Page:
By ROBERT BURNS, AP Military Writer
Time:2006/12/20 16:38:09  

The military's caution on shipping thousands of additional troops temporarily to Iraq is based on a fear that the move could be ineffective without bold new political and economic steps.

Commanders also worry that the already stretched Army and Marine Corps would be even thinner once the short-term surge ended. Bush's newly expressed interest in making the military larger would have little impact on that worry because it will take much longer to add substantially to the size of the military.

Generals also question whether sending more troops to Iraq would feed a perception that the strife in Iraq is mainly a military problem; in their view it is largely political, fed by economic distress.

Rep. Ike Skelton (news, bio, voting record), the Missouri Democrat who will become chairman of the House Armed Services Committee next month, echoed those sentiments Tuesday. "I'm convinced the Army and the Marines are near the breaking point," Skelton said, while expressing skepticism that a big troop surge would be worth the trouble.

With Iraq's burgeoning chaos leaving the Bush administration with few attractive choices, it is studying a possible short-term troop increase there. That proposal is the favorite option of some, including potential 2008 presidential contender Sen. John McCain (news, bio, voting record), R-Ariz., and analysts at the conservative American Enterprise Institute, which has strong ties to the administration.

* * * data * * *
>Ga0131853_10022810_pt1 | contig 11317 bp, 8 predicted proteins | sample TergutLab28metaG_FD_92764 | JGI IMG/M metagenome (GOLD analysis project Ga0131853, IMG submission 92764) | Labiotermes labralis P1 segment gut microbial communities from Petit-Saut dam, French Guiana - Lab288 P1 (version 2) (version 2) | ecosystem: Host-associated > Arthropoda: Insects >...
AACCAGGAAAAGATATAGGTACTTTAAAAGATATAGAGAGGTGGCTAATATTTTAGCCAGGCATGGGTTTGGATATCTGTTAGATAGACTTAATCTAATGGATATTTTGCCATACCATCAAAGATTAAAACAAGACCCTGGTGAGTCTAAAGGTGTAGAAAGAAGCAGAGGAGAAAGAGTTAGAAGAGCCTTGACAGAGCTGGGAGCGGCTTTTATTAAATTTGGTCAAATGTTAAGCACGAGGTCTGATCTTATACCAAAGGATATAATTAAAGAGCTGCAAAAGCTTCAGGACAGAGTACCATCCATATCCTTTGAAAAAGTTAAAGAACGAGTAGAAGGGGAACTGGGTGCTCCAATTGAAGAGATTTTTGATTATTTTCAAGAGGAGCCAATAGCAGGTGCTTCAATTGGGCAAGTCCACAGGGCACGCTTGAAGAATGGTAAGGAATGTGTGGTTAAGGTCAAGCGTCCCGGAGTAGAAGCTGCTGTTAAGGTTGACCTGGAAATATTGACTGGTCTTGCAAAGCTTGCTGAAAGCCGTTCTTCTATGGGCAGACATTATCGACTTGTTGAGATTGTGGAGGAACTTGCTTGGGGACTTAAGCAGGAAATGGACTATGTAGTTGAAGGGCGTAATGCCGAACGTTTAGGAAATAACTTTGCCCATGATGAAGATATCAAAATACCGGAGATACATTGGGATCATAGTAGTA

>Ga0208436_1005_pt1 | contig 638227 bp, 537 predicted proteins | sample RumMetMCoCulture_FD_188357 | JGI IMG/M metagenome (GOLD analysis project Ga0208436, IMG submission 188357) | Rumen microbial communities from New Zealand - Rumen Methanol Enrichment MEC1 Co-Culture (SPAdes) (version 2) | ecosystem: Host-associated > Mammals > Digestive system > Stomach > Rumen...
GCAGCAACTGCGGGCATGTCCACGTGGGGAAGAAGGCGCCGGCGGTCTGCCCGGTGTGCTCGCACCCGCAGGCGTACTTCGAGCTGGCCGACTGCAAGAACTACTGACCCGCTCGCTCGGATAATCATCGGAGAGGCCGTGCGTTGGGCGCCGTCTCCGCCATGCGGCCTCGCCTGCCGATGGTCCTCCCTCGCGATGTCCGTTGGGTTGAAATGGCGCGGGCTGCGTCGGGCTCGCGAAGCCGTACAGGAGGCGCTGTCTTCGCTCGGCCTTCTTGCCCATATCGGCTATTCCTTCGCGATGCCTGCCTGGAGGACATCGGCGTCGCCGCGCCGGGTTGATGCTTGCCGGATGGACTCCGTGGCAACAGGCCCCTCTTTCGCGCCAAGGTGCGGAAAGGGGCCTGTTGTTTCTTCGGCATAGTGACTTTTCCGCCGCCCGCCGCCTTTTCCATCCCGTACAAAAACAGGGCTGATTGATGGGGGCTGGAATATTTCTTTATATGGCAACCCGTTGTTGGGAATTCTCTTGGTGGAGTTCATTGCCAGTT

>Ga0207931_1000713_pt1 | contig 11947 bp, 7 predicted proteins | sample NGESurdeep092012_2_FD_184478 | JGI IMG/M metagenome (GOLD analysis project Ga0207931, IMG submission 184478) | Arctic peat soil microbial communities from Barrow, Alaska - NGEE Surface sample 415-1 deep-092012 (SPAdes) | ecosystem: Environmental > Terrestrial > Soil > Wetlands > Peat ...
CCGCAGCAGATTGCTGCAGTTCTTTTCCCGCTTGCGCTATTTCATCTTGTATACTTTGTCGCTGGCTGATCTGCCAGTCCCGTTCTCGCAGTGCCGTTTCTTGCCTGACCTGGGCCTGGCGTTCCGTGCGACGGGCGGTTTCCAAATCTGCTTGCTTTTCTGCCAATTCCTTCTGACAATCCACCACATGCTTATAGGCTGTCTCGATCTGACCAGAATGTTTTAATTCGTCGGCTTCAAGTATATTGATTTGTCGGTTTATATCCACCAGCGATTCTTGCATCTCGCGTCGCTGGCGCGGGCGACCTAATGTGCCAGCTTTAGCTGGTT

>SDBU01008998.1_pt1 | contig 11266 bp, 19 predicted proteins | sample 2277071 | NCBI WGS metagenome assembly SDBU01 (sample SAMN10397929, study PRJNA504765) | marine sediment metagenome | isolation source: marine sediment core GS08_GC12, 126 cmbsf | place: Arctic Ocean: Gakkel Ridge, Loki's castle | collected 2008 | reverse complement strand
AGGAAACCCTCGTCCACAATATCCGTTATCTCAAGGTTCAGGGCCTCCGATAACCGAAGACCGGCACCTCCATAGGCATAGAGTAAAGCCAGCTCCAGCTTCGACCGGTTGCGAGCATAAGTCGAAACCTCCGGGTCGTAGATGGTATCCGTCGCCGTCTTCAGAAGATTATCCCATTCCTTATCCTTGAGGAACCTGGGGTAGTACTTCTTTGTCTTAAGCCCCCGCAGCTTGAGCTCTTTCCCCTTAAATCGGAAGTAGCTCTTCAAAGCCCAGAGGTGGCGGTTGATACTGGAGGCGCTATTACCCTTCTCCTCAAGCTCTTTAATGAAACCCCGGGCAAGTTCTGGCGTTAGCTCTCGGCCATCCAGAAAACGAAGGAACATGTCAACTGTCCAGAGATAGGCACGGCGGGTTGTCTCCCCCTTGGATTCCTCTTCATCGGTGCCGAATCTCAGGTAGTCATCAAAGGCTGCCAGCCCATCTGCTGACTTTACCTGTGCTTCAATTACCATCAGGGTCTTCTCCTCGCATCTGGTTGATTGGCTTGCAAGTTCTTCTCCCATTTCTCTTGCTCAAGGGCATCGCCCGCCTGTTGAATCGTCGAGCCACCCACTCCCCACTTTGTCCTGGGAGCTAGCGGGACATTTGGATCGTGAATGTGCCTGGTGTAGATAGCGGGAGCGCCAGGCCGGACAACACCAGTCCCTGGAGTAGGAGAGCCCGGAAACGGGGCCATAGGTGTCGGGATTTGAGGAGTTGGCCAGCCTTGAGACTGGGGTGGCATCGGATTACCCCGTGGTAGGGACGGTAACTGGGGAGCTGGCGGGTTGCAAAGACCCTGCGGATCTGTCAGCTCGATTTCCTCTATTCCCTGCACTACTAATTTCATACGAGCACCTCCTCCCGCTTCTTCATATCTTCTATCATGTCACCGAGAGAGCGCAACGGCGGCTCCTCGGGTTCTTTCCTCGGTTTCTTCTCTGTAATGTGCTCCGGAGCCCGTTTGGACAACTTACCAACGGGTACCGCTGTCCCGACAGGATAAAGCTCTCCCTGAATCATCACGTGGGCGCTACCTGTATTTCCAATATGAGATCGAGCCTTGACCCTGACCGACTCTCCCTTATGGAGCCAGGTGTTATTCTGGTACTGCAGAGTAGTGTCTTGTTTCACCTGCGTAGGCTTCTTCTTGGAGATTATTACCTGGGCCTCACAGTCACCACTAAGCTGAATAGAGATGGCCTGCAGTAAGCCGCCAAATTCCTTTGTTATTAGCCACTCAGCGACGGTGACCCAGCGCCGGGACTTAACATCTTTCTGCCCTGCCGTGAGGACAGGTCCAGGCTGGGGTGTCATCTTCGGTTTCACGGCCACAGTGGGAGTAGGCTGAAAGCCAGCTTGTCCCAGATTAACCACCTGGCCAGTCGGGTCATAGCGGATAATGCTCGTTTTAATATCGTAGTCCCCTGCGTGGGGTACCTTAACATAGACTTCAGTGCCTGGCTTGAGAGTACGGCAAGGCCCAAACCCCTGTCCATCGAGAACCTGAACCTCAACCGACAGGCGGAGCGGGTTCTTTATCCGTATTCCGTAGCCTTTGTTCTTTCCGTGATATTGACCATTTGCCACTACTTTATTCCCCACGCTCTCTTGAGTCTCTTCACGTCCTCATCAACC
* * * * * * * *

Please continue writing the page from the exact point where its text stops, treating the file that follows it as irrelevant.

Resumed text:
Even the bipartisan Iraq Study Group, which advocated removing most combat troops by early 2008, said it could support a temporary increase if U.S. commanders believe it would be effective. Roughly one-third of the 140,000 American troops in Iraq are combat forces.

Bush revealed his desire to increase the military's size worldwide in an interview with The Washington Post, days after the Army's top general, Peter Schoomaker, warned that the service would "break" without more troops.

The president used no figures, but he said he has asked his new defense secretary, Robert Gates, to produce a plan for increasing the military's size.

The Army announced on Tuesday evening that it will accelerate the planned creation of two additional combat brigades as a means of relieving some of the strain on troops caused by repeated and increasingly frequent deployments to Iraq. Both brigades will be ready to join the rotations to Iraq by next April, 11 months ahead of schedule in the case of one brigade while 17 months ahead for the other.

In the latest indicator of the war's financial costs, White House budget chief Rob Portman told reporters Tuesday it was unlikely this year's price tag would be less than last year's $120 billion. Congress has already approved $70 billion toward this year's price tag, and Bush has long been expected to request an additional $100 billion or more in February.

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